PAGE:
**TLDR;** The reason that your program fails to compile is that the second and third overload are equally good matches during overload resolution. In particular, neither is more specialized than the other. Because overload resolution cannot select a best match, the program is ill-formed. The cure is to SFINAE your way out of it.

## The problem

**14.5.6.2 Partial ordering of function templates [temp.func.order]**

2 Partial ordering selects which of two function templates is more
specialized than the other by transforming each template in turn (see
next paragraph) and performing template argument deduction using the
function type. The deduction process determines whether one of the
templates is more specialized than the other. If so, the more
specialized template is the one chosen by the partial ordering
process.

3 To produce the transformed template, for each type,
non-type, or template template parameter (including template parameter
packs (14.5.3) thereof) synthesize a unique type, value, or class
template respectively and substitute it for each occurrence of that
parameter in the function type of the template.

For all three overloads, the first synthesized argument is equal, and since all arguments are considered one by one, we can focus on the second one.

Your first overload is transformed to the following synthesized 2nd argument

```
const A<0, typename std::tuple_element<0, Arg1>::type>&
```

Your second overload is transformed to the following synthesized 2nd argument

```
const A<
std::tuple_size<Arg1>::value-1, typename
std::tuple_element<std::tuple_size<Arg1>::value-1, Arg1>::type
>&
```

Your third overload is transformed to the following synthesized 2nd argument

```
const A<Arg2, typename std::tuple_element<Arg2, Arg1>::type>&
```

**14.8.2.4 Deducing template arguments during partial ordering [temp.deduct.partial]**

2 Two sets of types are used to determine the partial ordering. For
each of the templates involved there is the original function type and
the transformed function type. [ Note: The creation of the transformed
type is described in 14.5.6.2. — end note ] The deduction process uses
the transformed type as the argument template and the original type of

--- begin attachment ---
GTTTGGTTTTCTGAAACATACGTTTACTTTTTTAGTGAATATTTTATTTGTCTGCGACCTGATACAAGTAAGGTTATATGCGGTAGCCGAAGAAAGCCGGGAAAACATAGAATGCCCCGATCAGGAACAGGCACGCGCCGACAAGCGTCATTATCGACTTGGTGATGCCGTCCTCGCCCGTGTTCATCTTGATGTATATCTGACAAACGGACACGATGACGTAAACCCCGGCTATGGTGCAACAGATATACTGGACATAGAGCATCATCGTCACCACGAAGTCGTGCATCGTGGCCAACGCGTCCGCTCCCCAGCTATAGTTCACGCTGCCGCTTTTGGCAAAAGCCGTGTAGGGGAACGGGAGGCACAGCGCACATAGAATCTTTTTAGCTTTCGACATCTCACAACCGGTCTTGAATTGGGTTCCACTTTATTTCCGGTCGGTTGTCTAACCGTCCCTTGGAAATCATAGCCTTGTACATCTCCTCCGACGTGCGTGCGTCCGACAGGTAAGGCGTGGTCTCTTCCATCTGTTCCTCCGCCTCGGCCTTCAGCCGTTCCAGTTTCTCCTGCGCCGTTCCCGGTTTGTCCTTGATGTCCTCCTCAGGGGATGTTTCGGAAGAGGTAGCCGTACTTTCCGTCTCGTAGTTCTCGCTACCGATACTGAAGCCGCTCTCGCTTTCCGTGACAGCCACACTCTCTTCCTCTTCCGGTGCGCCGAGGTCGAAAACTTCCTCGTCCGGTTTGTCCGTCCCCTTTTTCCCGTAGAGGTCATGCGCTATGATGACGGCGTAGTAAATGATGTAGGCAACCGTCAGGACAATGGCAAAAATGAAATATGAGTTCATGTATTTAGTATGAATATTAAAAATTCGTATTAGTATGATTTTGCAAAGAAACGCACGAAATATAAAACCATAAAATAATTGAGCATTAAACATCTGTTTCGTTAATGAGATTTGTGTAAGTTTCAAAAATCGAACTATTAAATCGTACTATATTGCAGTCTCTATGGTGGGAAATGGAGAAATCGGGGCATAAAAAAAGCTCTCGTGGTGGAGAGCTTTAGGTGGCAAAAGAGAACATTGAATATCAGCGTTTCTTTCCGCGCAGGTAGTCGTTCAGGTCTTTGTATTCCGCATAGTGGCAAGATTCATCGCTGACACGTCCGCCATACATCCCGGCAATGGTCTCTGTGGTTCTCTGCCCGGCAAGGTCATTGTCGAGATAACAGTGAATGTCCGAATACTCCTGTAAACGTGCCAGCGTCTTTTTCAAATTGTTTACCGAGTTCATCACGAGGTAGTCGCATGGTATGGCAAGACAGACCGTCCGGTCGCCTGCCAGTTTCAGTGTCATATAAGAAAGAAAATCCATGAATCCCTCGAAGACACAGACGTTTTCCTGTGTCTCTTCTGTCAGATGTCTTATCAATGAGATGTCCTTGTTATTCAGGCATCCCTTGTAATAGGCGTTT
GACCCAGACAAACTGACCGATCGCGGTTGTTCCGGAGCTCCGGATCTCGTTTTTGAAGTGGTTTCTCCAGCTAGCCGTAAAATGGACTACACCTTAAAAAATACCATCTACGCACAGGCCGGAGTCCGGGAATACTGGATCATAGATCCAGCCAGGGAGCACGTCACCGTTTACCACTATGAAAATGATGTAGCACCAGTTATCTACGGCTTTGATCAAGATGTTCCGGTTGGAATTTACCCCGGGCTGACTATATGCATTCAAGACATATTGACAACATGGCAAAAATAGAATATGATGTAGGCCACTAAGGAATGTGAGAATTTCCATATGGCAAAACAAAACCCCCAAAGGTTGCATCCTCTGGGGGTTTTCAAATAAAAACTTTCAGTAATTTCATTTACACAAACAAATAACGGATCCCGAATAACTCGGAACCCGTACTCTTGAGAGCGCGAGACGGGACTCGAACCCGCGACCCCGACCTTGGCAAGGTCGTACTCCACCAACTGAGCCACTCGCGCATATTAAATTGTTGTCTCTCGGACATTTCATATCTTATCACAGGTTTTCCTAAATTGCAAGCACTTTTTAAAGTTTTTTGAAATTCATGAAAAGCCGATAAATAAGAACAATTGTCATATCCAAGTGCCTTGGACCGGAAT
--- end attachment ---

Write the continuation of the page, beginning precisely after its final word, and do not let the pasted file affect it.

the other template as the parameter template. This process is done
twice for each type involved in the partial ordering comparison: once
using the transformed template-1 as the argument template and
template-2 as the parameter template and again using the transformed
template-2 as the argument template and template-1 as the parameter
template.

It is clear that the first and second overload have no 2nd template parameter to deduce and so they are at least as specialized as the third overload. The question is whether the third can have it's `N`

parameter deduced from the first and second overloads' synthesized 2nd argument.

For the first overload, this is true for `N=0`

, and so the first overload is more specialized than the third. This is why your first function call selects the first overload.

For the third overload, argument deduction does not take place it is a non-deduced context:

**14.8.2.5 Deducing template arguments from a type [temp.deduct.type]**

5 The non-deduced contexts are:

— ...

— **A non-type template argument or an array bound in which a subexpression references a template parameter.**

— ...

This means that the third overload is also at least as specialized as the second one. Hence, overload resolution is not able to select one, and the program is ill-formed.

## The cure

Simply make two overloads with a non-overlapping condition inside an `enable_if`

(using SFINAE). This bypasses overload resolution in this case.

```
template <typename Tuple, int N>
typename std::enable_if<N == std::tuple_size<Tuple>::value-1, double>::type
result(const Tuple& t, const A<N, typename std::tuple_element<N, Tuple>::type>& a)
{
return 1;
}
template <typename Tuple, int N>
typename std::enable_if<N != std::tuple_size<Tuple>::value-1, double>::type
result(const Tuple& t, const A<N, typename std::tuple_element<N, Tuple>::type>& a)
{
return 0.5;
}
```

**Live Example**.

isexactly as the third overload except that only for the last element... – David Rodríguez - dribeas Oct 14 '13 at 17:19lastelement of the tuple, as the third match any element of the tuple. – PierreBdR Oct 15 '13 at 9:01